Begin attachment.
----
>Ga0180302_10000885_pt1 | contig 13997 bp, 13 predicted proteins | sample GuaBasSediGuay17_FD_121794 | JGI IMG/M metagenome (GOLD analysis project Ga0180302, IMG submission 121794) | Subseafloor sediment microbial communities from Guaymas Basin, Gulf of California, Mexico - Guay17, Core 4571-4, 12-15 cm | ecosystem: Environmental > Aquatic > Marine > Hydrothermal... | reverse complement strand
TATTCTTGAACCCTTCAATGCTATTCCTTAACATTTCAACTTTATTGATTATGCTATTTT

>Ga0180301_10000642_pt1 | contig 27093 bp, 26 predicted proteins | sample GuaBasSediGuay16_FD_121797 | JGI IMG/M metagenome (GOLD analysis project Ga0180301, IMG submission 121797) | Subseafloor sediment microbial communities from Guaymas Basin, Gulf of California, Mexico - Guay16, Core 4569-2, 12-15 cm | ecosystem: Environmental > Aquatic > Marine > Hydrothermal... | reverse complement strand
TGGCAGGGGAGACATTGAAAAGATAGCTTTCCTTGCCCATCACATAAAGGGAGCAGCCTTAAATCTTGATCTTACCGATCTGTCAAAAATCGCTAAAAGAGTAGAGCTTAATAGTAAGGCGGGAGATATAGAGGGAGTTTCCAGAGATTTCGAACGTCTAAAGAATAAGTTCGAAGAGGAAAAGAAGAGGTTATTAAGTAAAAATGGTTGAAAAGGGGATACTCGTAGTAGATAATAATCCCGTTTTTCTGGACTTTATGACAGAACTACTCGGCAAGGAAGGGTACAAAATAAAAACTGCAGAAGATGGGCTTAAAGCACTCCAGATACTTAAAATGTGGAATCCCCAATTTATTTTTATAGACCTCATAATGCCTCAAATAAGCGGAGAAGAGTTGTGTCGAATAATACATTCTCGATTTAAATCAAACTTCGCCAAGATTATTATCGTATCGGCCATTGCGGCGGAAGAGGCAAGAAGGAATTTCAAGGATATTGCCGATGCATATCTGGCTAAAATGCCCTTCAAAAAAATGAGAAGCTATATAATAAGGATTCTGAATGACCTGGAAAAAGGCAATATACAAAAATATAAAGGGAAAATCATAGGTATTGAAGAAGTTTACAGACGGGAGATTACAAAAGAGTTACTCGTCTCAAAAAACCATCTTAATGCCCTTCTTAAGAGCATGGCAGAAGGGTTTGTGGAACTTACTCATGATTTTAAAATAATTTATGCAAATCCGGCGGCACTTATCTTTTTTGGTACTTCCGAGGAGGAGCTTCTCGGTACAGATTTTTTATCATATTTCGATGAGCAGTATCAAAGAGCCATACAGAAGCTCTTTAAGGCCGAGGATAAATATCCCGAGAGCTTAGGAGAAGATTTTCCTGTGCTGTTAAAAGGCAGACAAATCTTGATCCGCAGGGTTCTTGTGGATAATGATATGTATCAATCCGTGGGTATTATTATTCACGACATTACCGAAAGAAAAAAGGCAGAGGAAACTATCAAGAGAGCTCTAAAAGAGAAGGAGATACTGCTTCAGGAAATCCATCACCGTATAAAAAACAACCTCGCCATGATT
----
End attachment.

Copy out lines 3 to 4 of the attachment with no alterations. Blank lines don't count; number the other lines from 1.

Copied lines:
>Ga0180301_10000642_pt1 | contig 27093 bp, 26 predicted proteins | sample GuaBasSediGuay16_FD_121797 | JGI IMG/M metagenome (GOLD analysis project Ga0180301, IMG submission 121797) | Subseafloor sediment microbial communities from Guaymas Basin, Gulf of California, Mexico - Guay16, Core 4569-2, 12-15 cm | ecosystem: Environmental > Aquatic > Marine > Hydrothermal... | reverse complement strand
TGGCAGGGGAGACATTGAAAAGATAGCTTTCCTTGCCCATCACATAAAGGGAGCAGCCTTAAATCTTGATCTTACCGATCTGTCAAAAATCGCTAAAAGAGTAGAGCTTAATAGTAAGGCGGGAGATATAGAGGGAGTTTCCAGAGATTTCGAACGTCTAAAGAATAAGTTCGAAGAGGAAAAGAAGAGGTTATTAAGTAAAAATGGTTGAAAAGGGGATACTCGTAGTAGATAATAATCCCGTTTTTCTGGACTTTATGACAGAACTACTCGGCAAGGAAGGGTACAAAATAAAAACTGCAGAAGATGGGCTTAAAGCACTCCAGATACTTAAAATGTGGAATCCCCAATTTATTTTTATAGACCTCATAATGCCTCAAATAAGCGGAGAAGAGTTGTGTCGAATAATACATTCTCGATTTAAATCAAACTTCGCCAAGATTATTATCGTATCGGCCATTGCGGCGGAAGAGGCAAGAAGGAATTTCAAGGATATTGCCGATGCATATCTGGCTAAAATGCCCTTCAAAAAAATGAGAAGCTATATAATAAGGATTCTGAATGACCTGGAAAAAGGCAATATACAAAAATATAAAGGGAAAATCATAGGTATTGAAGAAGTTTACAGACGGGAGATTACAAAAGAGTTACTCGTCTCAAAAAACCATCTTAATGCCCTTCTTAAGAGCATGGCAGAAGGGTTTGTGGAACTTACTCATGATTTTAAAATAATTTATGCAAATCCGGCGGCACTTATCTTTTTTGGTACTTCCGAGGAGGAGCTTCTCGGTACAGATTTTTTATCATATTTCGATGAGCAGTATCAAAGAGCCATACAGAAGCTCTTTAAGGCCGAGGATAAATATCCCGAGAGCTTAGGAGAAGATTTTCCTGTGCTGTTAAAAGGCAGACAAATCTTGATCCGCAGGGTTCTTGTGGATAATGATATGTATCAATCCGTGGGTATTATTATTCACGACATTACCGAAAGAAAAAAGGCAGAGGAAACTATCAAGAGAGCTCTAAAAGAGAAGGAGATACTGCTTCAGGAAATCCATCACCGTATAAAAAACAACCTCGCCATGATT